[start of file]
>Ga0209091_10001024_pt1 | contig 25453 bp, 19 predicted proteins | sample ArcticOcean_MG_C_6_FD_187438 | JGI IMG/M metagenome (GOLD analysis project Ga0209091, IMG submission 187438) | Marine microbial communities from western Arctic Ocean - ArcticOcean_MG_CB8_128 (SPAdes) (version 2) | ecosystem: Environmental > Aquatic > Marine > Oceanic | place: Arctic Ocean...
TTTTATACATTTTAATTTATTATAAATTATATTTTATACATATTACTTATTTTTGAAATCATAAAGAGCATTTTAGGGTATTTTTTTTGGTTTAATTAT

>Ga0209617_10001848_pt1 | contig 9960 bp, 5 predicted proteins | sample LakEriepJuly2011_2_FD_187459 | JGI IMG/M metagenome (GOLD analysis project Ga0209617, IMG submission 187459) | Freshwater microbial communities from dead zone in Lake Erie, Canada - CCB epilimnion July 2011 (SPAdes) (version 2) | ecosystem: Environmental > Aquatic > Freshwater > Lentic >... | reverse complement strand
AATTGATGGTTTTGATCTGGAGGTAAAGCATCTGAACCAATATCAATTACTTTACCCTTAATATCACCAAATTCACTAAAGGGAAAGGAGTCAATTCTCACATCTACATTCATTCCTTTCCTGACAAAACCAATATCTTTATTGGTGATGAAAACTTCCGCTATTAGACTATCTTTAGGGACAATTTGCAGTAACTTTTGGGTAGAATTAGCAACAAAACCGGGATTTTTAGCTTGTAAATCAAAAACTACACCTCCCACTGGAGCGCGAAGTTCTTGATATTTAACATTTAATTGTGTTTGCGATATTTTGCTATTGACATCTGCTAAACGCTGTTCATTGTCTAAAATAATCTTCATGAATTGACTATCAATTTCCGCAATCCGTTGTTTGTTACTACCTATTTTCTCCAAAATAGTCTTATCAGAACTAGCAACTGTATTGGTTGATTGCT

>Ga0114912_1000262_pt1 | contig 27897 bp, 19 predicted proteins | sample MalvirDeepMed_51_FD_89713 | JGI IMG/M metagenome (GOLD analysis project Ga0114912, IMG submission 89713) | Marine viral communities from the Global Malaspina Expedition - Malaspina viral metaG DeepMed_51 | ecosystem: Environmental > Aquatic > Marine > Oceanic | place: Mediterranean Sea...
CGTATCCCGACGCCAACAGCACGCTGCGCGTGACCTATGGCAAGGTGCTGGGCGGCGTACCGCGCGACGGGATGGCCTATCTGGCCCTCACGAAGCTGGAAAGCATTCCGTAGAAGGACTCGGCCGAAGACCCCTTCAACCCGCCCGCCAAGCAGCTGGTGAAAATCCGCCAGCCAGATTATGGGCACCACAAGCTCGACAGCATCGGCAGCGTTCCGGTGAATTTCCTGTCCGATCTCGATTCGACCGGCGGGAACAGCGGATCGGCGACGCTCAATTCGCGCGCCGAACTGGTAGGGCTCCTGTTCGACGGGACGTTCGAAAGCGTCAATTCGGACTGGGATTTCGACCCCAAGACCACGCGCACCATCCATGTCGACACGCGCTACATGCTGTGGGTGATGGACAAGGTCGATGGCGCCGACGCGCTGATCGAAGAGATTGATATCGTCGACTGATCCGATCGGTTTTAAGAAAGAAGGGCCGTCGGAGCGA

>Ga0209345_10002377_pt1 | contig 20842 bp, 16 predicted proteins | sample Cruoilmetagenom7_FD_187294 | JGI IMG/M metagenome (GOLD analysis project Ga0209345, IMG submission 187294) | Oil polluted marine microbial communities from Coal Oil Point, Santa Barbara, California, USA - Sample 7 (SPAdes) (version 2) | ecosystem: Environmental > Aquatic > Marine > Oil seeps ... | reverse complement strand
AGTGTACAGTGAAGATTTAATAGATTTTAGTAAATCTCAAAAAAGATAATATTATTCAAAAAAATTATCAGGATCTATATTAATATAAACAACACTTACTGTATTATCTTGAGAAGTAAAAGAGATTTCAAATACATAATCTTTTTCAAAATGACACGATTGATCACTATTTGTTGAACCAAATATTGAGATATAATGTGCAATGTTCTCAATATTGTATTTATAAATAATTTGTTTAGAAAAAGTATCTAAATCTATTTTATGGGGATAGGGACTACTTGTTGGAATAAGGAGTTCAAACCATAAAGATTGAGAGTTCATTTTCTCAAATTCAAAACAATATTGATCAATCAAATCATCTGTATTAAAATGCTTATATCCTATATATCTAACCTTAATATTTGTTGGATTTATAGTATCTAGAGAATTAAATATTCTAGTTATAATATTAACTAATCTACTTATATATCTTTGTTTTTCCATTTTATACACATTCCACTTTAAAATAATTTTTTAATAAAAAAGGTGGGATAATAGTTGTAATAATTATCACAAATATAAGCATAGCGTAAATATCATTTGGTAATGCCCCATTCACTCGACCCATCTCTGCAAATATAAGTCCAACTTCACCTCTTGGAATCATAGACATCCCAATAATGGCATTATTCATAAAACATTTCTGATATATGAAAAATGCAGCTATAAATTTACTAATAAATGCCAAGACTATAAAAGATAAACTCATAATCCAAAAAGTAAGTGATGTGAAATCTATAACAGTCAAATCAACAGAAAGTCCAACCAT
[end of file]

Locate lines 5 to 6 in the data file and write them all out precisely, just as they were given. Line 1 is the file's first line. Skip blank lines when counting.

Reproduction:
>Ga0114912_1000262_pt1 | contig 27897 bp, 19 predicted proteins | sample MalvirDeepMed_51_FD_89713 | JGI IMG/M metagenome (GOLD analysis project Ga0114912, IMG submission 89713) | Marine viral communities from the Global Malaspina Expedition - Malaspina viral metaG DeepMed_51 | ecosystem: Environmental > Aquatic > Marine > Oceanic | place: Mediterranean Sea...
CGTATCCCGACGCCAACAGCACGCTGCGCGTGACCTATGGCAAGGTGCTGGGCGGCGTACCGCGCGACGGGATGGCCTATCTGGCCCTCACGAAGCTGGAAAGCATTCCGTAGAAGGACTCGGCCGAAGACCCCTTCAACCCGCCCGCCAAGCAGCTGGTGAAAATCCGCCAGCCAGATTATGGGCACCACAAGCTCGACAGCATCGGCAGCGTTCCGGTGAATTTCCTGTCCGATCTCGATTCGACCGGCGGGAACAGCGGATCGGCGACGCTCAATTCGCGCGCCGAACTGGTAGGGCTCCTGTTCGACGGGACGTTCGAAAGCGTCAATTCGGACTGGGATTTCGACCCCAAGACCACGCGCACCATCCATGTCGACACGCGCTACATGCTGTGGGTGATGGACAAGGTCGATGGCGCCGACGCGCTGATCGAAGAGATTGATATCGTCGACTGATCCGATCGGTTTTAAGAAAGAAGGGCCGTCGGAGCGA